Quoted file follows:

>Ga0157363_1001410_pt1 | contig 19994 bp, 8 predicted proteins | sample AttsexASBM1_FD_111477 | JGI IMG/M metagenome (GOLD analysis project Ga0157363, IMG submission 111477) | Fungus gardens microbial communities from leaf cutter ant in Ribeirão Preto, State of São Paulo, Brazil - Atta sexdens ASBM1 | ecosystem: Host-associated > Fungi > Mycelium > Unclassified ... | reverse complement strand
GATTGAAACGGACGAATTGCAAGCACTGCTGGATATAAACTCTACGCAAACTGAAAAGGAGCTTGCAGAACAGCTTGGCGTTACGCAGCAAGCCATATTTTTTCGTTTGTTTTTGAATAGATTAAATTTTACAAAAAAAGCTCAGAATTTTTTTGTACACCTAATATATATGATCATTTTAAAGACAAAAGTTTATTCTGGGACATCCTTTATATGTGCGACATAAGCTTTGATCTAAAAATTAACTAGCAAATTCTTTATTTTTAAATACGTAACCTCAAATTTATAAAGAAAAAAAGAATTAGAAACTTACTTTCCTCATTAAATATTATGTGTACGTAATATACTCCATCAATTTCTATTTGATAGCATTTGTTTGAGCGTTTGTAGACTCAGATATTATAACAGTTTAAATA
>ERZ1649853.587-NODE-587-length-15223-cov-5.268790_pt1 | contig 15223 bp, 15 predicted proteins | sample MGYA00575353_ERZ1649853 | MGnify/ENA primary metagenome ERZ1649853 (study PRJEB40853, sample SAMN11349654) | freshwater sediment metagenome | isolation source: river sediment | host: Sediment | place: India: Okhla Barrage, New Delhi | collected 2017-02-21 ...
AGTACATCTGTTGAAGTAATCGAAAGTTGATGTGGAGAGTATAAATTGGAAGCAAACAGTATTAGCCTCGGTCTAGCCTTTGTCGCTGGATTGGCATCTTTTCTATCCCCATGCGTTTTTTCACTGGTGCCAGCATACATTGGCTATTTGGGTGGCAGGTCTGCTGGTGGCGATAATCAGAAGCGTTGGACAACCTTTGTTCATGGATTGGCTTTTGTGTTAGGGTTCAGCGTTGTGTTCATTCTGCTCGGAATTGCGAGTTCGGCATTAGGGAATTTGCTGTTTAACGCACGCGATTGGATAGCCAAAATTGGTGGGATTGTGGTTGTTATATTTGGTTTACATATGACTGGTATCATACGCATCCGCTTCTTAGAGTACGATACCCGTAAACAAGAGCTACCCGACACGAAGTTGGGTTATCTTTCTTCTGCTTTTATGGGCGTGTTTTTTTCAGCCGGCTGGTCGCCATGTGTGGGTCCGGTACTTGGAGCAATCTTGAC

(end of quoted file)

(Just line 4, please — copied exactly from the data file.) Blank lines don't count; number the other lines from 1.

AGTACATCTGTTGAAGTAATCGAAAGTTGATGTGGAGAGTATAAATTGGAAGCAAACAGTATTAGCCTCGGTCTAGCCTTTGTCGCTGGATTGGCATCTTTTCTATCCCCATGCGTTTTTTCACTGGTGCCAGCATACATTGGCTATTTGGGTGGCAGGTCTGCTGGTGGCGATAATCAGAAGCGTTGGACAACCTTTGTTCATGGATTGGCTTTTGTGTTAGGGTTCAGCGTTGTGTTCATTCTGCTCGGAATTGCGAGTTCGGCATTAGGGAATTTGCTGTTTAACGCACGCGATTGGATAGCCAAAATTGGTGGGATTGTGGTTGTTATATTTGGTTTACATATGACTGGTATCATACGCATCCGCTTCTTAGAGTACGATACCCGTAAACAAGAGCTACCCGACACGAAGTTGGGTTATCTTTCTTCTGCTTTTATGGGCGTGTTTTTTTCAGCCGGCTGGTCGCCATGTGTGGGTCCGGTACTTGGAGCAATCTTGAC